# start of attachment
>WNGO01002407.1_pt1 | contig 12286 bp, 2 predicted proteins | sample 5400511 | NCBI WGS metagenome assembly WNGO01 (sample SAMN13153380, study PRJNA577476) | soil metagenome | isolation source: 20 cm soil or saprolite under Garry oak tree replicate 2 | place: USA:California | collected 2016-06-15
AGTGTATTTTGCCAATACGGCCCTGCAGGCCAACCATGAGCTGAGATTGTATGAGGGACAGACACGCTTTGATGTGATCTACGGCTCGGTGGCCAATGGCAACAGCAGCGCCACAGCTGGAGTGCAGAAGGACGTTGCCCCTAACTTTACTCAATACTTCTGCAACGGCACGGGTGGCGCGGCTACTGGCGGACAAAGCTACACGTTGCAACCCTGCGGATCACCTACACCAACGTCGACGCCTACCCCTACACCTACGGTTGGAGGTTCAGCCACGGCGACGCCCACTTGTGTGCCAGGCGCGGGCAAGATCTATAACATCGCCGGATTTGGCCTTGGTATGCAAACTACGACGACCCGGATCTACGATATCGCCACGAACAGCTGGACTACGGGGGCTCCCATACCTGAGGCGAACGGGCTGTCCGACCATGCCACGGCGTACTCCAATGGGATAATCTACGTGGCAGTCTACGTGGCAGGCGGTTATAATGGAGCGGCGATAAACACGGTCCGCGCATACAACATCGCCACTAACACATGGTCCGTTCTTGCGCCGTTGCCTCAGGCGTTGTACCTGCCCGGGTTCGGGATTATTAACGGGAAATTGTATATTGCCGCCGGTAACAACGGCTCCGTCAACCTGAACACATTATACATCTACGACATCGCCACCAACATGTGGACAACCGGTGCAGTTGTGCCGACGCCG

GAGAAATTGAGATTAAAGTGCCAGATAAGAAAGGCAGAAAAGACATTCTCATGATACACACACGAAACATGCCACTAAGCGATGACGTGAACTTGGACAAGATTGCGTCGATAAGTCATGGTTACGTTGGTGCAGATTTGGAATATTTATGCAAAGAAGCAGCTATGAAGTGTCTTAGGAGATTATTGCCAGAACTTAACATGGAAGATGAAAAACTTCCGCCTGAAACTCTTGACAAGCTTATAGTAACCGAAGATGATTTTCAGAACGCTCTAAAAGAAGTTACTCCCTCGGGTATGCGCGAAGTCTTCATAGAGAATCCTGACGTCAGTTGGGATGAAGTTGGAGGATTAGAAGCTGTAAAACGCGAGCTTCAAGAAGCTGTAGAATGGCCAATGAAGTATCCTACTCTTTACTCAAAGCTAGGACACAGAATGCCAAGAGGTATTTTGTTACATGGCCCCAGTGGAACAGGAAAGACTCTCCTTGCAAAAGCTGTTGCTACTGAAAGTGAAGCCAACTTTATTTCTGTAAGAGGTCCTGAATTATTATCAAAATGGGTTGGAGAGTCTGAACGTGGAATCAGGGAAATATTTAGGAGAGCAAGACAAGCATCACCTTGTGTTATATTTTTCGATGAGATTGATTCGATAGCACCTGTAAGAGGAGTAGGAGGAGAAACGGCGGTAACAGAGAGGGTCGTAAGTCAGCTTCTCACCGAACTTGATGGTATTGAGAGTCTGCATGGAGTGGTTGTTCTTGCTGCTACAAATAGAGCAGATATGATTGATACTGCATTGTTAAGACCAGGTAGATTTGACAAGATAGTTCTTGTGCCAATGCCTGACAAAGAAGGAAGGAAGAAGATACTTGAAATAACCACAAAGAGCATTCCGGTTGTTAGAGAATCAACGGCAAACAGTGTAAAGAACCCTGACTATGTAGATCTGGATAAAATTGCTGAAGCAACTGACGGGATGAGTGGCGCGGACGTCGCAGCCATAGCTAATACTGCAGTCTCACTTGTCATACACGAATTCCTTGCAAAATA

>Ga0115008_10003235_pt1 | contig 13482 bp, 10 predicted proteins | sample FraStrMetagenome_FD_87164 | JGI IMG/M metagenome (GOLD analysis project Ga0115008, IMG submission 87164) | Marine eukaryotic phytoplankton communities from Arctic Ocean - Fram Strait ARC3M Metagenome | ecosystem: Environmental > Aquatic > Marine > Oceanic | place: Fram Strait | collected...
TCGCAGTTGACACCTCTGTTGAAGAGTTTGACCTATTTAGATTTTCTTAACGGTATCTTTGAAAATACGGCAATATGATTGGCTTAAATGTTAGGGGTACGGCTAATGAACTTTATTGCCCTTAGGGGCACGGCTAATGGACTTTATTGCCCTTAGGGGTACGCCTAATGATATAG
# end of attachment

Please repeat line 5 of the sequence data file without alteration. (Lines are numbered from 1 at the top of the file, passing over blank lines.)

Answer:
TCGCAGTTGACACCTCTGTTGAAGAGTTTGACCTATTTAGATTTTCTTAACGGTATCTTTGAAAATACGGCAATATGATTGGCTTAAATGTTAGGGGTACGGCTAATGAACTTTATTGCCCTTAGGGGCACGGCTAATGGACTTTATTGCCCTTAGGGGTACGCCTAATGATATAG